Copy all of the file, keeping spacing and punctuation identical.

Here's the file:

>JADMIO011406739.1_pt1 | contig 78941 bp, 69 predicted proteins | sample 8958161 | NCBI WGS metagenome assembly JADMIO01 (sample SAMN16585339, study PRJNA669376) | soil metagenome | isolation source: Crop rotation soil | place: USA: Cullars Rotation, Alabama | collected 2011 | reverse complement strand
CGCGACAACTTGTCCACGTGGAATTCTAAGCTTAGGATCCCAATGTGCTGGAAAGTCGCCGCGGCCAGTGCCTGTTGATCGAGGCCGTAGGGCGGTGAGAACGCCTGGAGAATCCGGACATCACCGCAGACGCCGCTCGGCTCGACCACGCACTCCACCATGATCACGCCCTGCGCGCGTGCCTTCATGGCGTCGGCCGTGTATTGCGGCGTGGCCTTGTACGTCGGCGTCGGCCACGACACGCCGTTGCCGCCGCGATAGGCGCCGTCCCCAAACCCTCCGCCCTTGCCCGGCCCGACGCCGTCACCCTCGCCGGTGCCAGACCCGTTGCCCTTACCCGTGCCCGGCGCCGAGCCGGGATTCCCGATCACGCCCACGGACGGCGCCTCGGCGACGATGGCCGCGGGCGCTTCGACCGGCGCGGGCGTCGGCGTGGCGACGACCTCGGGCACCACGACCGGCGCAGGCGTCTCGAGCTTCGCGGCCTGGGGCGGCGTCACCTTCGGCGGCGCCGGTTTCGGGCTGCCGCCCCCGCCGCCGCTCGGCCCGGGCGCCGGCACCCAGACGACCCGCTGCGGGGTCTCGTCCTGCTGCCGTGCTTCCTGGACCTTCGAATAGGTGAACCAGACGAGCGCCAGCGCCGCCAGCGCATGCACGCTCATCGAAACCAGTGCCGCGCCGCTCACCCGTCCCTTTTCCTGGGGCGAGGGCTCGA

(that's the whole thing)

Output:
>JADMIO011406739.1_pt1 | contig 78941 bp, 69 predicted proteins | sample 8958161 | NCBI WGS metagenome assembly JADMIO01 (sample SAMN16585339, study PRJNA669376) | soil metagenome | isolation source: Crop rotation soil | place: USA: Cullars Rotation, Alabama | collected 2011 | reverse complement strand
CGCGACAACTTGTCCACGTGGAATTCTAAGCTTAGGATCCCAATGTGCTGGAAAGTCGCCGCGGCCAGTGCCTGTTGATCGAGGCCGTAGGGCGGTGAGAACGCCTGGAGAATCCGGACATCACCGCAGACGCCGCTCGGCTCGACCACGCACTCCACCATGATCACGCCCTGCGCGCGTGCCTTCATGGCGTCGGCCGTGTATTGCGGCGTGGCCTTGTACGTCGGCGTCGGCCACGACACGCCGTTGCCGCCGCGATAGGCGCCGTCCCCAAACCCTCCGCCCTTGCCCGGCCCGACGCCGTCACCCTCGCCGGTGCCAGACCCGTTGCCCTTACCCGTGCCCGGCGCCGAGCCGGGATTCCCGATCACGCCCACGGACGGCGCCTCGGCGACGATGGCCGCGGGCGCTTCGACCGGCGCGGGCGTCGGCGTGGCGACGACCTCGGGCACCACGACCGGCGCAGGCGTCTCGAGCTTCGCGGCCTGGGGCGGCGTCACCTTCGGCGGCGCCGGTTTCGGGCTGCCGCCCCCGCCGCCGCTCGGCCCGGGCGCCGGCACCCAGACGACCCGCTGCGGGGTCTCGTCCTGCTGCCGTGCTTCCTGGACCTTCGAATAGGTGAACCAGACGAGCGCCAGCGCCGCCAGCGCATGCACGCTCATCGAAACCAGTGCCGCGCCGCTCACCCGTCCCTTTTCCTGGGGCGAGGGCTCGA